The flashback of Shirley in her school days shows us when Shirley becomes more rebellious. The first half of the play sees Shirley as a lonely but cynical, dependent human being. The social historical context is also from Russell, Russell coming from a working class background and him being born in Liverpool which is where half the play was set. In Liverpool Shirley wore boring clothes, and she represented the women of her era. Shirley really likes the wedding but has other things on her mind that are distracting her. Monologues are evidence for us that Shirley feels isolated but she also does so when she is contented.
We see that Shirley is assertive about change. Shirley Valentine would wear a school skirt as high as a serviette. They were once a regular couple but through this small flashback, we can see things have heavily changed. Russell, from a young age had the insight into the minds of women, living as a young boy in a house full of women, gave great time for the young Willy to become accustomed to the complex minds of women. She is now not wearing her usual drab colours, because she is not afraid to stand out the crowd. But when her best friend wins an all-expenses-paid vacation to Greece for two, she leaves the drudgery of cooking dinner for her husband, packs her bags and heads for the sun. Only Shirley engages in dramatic monologues which pushes her in front of all the other characters as she is feels closer to the audience.
The opening credits have a cartoon showing a woman Shirley doing household chores such as ironing and cleaning. Checks the content of her passport. Costas seems to be a very charming man. Also, not once did Willy Russell screen a picture of her not doing a household chore, moreover, this is further reflected by the use of contrasting colours, which expresses the mood. She compares scenes in her current life with what she used to be like and feels she's stagnated and in a rut. The main aspect of why the play is seen as a kitchen sink drama is due to the way Shirley conducts her life. This gives her even more confidence to stay in Greece and work for Costas.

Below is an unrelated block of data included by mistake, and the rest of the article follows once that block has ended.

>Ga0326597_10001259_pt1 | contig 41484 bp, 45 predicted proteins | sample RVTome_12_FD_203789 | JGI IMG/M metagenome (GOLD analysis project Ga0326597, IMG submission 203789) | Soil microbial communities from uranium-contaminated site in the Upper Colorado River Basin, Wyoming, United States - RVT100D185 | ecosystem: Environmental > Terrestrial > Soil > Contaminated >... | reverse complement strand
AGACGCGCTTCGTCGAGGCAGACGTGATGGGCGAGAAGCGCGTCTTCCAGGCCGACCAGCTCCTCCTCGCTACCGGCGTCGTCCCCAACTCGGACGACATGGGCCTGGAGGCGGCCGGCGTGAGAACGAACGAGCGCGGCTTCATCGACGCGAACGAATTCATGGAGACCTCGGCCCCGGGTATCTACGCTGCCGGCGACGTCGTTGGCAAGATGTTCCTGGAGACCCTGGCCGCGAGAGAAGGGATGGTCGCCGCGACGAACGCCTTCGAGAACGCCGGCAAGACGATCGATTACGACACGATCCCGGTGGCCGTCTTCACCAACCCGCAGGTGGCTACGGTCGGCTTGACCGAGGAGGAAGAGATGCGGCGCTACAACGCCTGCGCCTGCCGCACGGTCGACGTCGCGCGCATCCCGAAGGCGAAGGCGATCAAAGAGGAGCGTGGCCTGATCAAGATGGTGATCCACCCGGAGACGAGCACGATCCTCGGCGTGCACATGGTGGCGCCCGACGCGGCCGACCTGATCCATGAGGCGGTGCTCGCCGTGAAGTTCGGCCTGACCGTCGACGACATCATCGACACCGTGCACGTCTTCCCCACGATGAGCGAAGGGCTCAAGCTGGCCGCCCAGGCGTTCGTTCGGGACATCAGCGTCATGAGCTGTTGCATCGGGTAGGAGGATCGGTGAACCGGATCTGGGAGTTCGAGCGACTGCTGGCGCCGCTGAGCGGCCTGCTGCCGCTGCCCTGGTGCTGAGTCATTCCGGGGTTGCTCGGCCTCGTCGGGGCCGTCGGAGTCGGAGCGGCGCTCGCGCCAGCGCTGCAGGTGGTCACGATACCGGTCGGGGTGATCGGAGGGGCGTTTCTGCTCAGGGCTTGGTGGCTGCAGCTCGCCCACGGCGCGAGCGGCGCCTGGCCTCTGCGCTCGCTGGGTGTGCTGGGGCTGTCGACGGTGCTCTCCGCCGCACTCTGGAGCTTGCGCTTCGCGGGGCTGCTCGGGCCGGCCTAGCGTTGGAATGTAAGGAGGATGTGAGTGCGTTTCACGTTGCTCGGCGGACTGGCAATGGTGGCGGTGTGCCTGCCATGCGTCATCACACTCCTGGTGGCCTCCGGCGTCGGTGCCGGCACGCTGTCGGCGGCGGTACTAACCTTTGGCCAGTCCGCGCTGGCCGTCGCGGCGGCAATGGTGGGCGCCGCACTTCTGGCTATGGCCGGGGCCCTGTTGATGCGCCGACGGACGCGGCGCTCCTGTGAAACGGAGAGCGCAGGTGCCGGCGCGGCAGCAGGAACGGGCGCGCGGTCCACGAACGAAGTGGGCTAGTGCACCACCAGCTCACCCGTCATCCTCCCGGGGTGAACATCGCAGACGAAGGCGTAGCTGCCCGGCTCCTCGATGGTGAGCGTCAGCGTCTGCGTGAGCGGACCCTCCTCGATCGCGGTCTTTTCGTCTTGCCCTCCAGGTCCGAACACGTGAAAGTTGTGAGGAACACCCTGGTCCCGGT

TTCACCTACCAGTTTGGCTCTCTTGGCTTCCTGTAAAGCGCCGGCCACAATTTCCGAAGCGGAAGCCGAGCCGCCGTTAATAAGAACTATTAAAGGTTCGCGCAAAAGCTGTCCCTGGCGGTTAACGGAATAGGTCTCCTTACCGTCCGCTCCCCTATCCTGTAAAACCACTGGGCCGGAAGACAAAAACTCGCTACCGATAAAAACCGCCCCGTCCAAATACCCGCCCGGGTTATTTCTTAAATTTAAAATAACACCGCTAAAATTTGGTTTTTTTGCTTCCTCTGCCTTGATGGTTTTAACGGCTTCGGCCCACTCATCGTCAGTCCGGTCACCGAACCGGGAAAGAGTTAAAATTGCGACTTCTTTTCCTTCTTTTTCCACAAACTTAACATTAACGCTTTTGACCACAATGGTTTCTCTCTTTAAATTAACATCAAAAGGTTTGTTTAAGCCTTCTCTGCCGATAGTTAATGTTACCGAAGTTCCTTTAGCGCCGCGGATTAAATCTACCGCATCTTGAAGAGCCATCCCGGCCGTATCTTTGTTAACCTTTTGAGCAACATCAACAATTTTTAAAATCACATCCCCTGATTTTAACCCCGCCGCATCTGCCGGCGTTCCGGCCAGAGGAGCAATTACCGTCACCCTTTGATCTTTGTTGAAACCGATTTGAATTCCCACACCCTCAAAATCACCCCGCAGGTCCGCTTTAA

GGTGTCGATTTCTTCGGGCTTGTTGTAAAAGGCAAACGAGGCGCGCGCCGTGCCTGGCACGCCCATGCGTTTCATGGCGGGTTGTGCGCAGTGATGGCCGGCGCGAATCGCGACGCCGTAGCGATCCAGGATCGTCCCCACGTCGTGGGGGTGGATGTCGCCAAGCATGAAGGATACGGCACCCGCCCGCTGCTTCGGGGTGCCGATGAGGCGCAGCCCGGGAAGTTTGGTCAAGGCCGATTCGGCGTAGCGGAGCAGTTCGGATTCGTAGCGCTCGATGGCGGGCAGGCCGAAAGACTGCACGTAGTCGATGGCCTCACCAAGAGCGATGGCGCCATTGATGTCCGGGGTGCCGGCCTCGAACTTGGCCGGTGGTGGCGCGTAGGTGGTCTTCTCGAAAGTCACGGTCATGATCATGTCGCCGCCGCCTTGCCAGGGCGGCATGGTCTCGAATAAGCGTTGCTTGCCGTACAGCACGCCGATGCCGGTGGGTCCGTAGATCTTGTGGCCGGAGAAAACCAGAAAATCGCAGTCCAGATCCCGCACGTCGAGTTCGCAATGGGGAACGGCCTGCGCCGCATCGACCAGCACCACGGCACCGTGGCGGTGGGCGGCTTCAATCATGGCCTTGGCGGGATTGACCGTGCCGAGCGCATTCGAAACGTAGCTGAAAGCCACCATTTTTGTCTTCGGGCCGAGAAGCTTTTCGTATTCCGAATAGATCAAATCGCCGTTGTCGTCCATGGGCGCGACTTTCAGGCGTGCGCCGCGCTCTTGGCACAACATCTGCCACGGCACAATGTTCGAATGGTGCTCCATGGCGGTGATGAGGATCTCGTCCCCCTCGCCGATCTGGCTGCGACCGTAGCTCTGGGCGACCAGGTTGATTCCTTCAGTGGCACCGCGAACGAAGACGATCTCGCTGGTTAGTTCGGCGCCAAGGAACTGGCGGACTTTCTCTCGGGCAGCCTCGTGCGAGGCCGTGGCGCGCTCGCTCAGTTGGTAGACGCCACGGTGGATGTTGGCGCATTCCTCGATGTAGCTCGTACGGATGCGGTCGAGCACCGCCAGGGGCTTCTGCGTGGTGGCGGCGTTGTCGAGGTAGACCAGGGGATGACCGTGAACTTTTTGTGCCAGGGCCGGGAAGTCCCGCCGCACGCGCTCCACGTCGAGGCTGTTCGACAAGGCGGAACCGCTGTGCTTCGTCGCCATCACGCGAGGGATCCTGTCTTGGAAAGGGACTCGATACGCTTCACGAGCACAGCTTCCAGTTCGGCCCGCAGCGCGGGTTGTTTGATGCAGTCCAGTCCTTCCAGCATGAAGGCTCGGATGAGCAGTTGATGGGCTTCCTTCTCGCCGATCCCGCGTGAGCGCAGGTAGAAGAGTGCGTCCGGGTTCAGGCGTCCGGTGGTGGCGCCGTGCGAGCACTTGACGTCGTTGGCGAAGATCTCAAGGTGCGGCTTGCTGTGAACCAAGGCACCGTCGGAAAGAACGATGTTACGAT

One of the main themes is change, Russell explores and portrays this issue using several dramatic techniques, particularly flashbacks, stereotypes and contrast. Russell uses voiceovers to allow the character to speak over the action and dialogue of other characters, to speak out her true feelings and emotions to the audience. Her daily routine is cooking and running after her husband, Joe. She was a high-school rebel and now she's a housewife and mother who one day looks back at her life and realises that she has lost touch with her dreams. In the meeting they found out that they both wanted to be like each other. Finally, she is living the life she has dreamed of and rediscovered the self-confidence she has lost. Shirley's a middle-aged Liverpool housewife, who finds herself talking to the wall while she prepares her husband's chips 'n' egg, wondering what happened to her life.
Shirley found it easy to confront these two because she believes they do not appreciate life for what it is, and how good they really have things. When her best friend wins a magazine contest and asks Shirley to accompany her on a fortnight's holiday in Greece, Shirley begins a voyage of self-discovery. The monologue was originally performed by the actress Pauline Collins. Willy Russell uses voiceover to tell us of what she really is contemplating and not what comes out of her mouth. The dramatic technique is very effective as we are not left guessing like we are in other films. We see Shirley being very rebellious, like how she used to in her school years, when she agrees to go on a boat with Costas.